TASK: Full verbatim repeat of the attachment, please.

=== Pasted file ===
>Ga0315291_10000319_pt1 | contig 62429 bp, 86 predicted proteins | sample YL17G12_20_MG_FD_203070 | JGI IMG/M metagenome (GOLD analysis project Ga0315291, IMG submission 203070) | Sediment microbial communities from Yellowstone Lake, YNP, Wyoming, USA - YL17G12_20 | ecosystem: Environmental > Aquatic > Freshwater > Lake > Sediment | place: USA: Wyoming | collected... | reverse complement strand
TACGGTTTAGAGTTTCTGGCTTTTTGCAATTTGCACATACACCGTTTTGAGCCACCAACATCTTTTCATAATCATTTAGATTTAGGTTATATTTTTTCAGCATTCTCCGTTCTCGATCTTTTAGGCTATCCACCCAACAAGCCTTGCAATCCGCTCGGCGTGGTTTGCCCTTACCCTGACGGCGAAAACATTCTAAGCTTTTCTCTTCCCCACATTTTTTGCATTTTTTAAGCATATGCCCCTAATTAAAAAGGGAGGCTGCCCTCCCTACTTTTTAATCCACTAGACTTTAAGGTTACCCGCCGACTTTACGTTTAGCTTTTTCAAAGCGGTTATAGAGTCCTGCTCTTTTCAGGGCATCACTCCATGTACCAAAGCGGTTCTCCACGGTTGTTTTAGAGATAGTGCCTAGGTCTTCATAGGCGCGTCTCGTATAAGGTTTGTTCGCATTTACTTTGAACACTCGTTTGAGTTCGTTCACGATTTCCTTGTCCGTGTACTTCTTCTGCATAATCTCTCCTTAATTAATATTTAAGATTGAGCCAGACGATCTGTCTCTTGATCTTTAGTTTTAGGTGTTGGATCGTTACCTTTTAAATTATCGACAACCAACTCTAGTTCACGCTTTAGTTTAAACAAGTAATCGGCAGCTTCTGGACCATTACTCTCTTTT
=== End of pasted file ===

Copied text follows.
>Ga0315291_10000319_pt1 | contig 62429 bp, 86 predicted proteins | sample YL17G12_20_MG_FD_203070 | JGI IMG/M metagenome (GOLD analysis project Ga0315291, IMG submission 203070) | Sediment microbial communities from Yellowstone Lake, YNP, Wyoming, USA - YL17G12_20 | ecosystem: Environmental > Aquatic > Freshwater > Lake > Sediment | place: USA: Wyoming | collected... | reverse complement strand
TACGGTTTAGAGTTTCTGGCTTTTTGCAATTTGCACATACACCGTTTTGAGCCACCAACATCTTTTCATAATCATTTAGATTTAGGTTATATTTTTTCAGCATTCTCCGTTCTCGATCTTTTAGGCTATCCACCCAACAAGCCTTGCAATCCGCTCGGCGTGGTTTGCCCTTACCCTGACGGCGAAAACATTCTAAGCTTTTCTCTTCCCCACATTTTTTGCATTTTTTAAGCATATGCCCCTAATTAAAAAGGGAGGCTGCCCTCCCTACTTTTTAATCCACTAGACTTTAAGGTTACCCGCCGACTTTACGTTTAGCTTTTTCAAAGCGGTTATAGAGTCCTGCTCTTTTCAGGGCATCACTCCATGTACCAAAGCGGTTCTCCACGGTTGTTTTAGAGATAGTGCCTAGGTCTTCATAGGCGCGTCTCGTATAAGGTTTGTTCGCATTTACTTTGAACACTCGTTTGAGTTCGTTCACGATTTCCTTGTCCGTGTACTTCTTCTGCATAATCTCTCCTTAATTAATATTTAAGATTGAGCCAGACGATCTGTCTCTTGATCTTTAGTTTTAGGTGTTGGATCGTTACCTTTTAAATTATCGACAACCAACTCTAGTTCACGCTTTAGTTTAAACAAGTAATCGGCAGCTTCTGGACCATTACTCTCTTTT